Maduro ‘The Ripe Leaf’
Translating to “mature” or “ripe” in Spanish and ranging from dark brown to pitch black in color, maduro wrappers have a great appeal and can be found in just about every aficionado’s rotation. Despite their popularity, the methods by which they are made are still a mystery to many and misconceptions concerning their strength remain. Since the overall strength of a blend is largely dependent upon the makeup of the filler tobaccos, maduro wrappers can often have a mellowing effect to a blend and add sweetness to the cigar. It’s important to familiarize yourself with the creation process of this wrapper to understand why it possesses such unique qualities and flavor.
A product of tobacco expertise and many years of patience, the painstaking creation process of maduro wrappers is here to stay due to its popularity within the industry. Rich in flavor yet possessing a very smooth texture and natural sweetness, maduro wrappers can often be misleading based on appearance alone. The tobacco gets darker but also breaks down during the extensive fermentation process required, so it’s important to note that wrapper color alone will not always reveal the body and strength of a cigar.
The best maduros are grown in the United States, Mexico, Nicaragua, and Brazil as a result of the regions climate and access to direct sunlight. In order for tobacco to naturally ripen into a true maduro, the tobaccos must undergo an extended fermentation period in large “pilones,” or piles, for up to three to five years. During this process, the components of the leaf are broken down and a sugar byproduct is extracted from the leaf resulting in a sweeter wrapper. The exact length of the fermentation time will depend largely on the seed type, growing region, and priming on the plant. Thinner varieties such as Cameroon, Sumatra, and Connecticut Shade tobacco seed would begin to fall apart during this more intense fermentation process before becoming dark enough.
The following different seed and tobacco varieties are the most popular choices for the creation of a maduro wrapper:
Grown in Lancaster County Pennsylvania, this rough and often crude looking tobacco creates a full-flavored maduro with a very distinctive taste. Formerly used as binder or filler, the soil in Lancaster County is very rich in nitrogen, potassium and calcium, making the tobacco very thick and tough yet still combustible. A unique spicy and leathery core adds a kick to this wrapper that is not seen in Broadleaf grown in Connecticut.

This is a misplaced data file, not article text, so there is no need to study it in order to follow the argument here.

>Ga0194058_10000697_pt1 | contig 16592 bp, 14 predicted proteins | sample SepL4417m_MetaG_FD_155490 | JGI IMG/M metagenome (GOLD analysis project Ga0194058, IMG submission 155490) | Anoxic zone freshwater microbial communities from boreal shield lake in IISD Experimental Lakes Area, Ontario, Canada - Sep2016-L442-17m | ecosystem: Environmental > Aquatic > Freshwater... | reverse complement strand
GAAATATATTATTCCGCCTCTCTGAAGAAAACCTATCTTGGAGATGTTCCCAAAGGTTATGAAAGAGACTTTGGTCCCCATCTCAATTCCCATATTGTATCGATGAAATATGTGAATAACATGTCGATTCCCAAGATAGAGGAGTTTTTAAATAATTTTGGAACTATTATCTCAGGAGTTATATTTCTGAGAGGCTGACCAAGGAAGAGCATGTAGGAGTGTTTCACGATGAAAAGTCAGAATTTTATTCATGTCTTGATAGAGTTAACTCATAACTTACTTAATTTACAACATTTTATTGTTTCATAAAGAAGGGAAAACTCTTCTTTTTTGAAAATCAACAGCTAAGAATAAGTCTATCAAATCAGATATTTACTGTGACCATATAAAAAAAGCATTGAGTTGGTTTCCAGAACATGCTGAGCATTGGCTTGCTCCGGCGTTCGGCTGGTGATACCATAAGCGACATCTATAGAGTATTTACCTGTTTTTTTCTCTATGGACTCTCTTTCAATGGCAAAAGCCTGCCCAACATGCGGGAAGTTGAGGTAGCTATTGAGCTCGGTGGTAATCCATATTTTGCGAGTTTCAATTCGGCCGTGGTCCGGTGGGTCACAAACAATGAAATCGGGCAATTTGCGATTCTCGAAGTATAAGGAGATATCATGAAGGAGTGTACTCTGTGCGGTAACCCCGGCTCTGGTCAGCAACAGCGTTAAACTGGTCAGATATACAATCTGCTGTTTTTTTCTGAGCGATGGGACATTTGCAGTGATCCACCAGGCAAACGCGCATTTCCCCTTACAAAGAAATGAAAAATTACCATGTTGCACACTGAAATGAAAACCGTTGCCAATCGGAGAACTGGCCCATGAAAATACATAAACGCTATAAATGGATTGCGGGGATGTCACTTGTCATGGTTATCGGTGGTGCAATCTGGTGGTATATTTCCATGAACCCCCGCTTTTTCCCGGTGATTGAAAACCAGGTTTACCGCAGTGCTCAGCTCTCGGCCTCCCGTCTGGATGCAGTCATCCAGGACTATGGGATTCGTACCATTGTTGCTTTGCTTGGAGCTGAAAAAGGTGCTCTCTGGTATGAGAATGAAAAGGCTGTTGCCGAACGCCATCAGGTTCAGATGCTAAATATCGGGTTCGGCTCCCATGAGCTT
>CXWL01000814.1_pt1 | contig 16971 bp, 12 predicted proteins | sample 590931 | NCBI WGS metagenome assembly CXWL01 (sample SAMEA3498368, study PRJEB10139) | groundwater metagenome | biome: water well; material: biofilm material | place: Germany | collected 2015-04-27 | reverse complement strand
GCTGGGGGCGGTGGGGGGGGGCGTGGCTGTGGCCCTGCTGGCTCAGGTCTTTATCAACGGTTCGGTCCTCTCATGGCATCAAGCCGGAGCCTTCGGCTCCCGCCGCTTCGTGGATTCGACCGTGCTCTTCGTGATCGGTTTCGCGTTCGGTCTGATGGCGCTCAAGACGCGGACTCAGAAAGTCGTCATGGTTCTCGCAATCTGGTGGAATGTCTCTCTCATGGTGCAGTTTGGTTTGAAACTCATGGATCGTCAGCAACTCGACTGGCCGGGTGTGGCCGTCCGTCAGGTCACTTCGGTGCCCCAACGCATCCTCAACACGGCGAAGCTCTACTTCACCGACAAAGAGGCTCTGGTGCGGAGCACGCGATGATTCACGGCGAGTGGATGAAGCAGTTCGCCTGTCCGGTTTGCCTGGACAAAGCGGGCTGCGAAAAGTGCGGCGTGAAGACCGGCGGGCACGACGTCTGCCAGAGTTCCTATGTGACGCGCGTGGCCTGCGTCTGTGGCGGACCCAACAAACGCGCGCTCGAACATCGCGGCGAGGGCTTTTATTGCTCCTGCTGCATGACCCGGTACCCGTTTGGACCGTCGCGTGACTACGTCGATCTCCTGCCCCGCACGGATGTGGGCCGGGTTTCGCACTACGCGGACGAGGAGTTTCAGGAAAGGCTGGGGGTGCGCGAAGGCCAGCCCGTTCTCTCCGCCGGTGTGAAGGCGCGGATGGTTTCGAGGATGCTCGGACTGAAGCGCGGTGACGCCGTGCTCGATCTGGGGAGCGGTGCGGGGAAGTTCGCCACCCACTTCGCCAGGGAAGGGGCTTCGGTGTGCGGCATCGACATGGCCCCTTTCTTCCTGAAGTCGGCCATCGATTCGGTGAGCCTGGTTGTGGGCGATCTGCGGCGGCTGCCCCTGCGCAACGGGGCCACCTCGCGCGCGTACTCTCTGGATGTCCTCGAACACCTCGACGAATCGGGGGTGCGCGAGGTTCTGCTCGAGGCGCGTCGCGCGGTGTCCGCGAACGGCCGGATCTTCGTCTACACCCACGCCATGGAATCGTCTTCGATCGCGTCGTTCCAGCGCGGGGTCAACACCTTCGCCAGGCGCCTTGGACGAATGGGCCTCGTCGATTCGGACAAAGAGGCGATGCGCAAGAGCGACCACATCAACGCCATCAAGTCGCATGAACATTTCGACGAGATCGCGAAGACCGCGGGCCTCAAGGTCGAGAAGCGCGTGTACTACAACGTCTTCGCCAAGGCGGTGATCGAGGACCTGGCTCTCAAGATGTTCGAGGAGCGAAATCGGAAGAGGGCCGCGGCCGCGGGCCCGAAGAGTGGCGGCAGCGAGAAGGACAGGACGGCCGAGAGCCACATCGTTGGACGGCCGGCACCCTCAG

Not to be confused with Connecticut Shade Grown, Connecticut Broadleaf is a larger, thicker, and much more rugged looking leaf that is grown in the Connecticut Valley. It’s tough enough to endure the prolonged fermentation process of intense heat, moisture, and pressure. Connecticut Broadleaf maduros possess an oily and veiny texture.
(Examples: AVO Maduro, Macanudo Maduro)
Referred to as Criollo or at times Corojo, this Cuban-seed wrapper is most often grown throughout Nicaraguan and Honduras and yields a rich, earthy, and semi-sweet wrapper.
Harvested in Mexico’s San Andres Region from Cuban-seed tobacco, this wrapper is noted for its smooth and toasty qualities and sweetness. San Andres wrappers pair well with many filler tobaccos, making it a popular choice among cigar blenders.
Grown in Brazil and often referred to as a Brazilian maduro, this seed sprouts a very strong, thick plant. The wrapper is exceptionally dark and fuller in body with sweet and leathery undertones. It is known for its great burning properties and white ash.
Grown in Brazil’s Bahia region and historically used as binder instead of wrapper due to its rough appearance, Mata Fina makes up for its subpar appearance with a unique spicy and earthy aroma along with a natural sweetness.
(Examples: CAO Brazilia)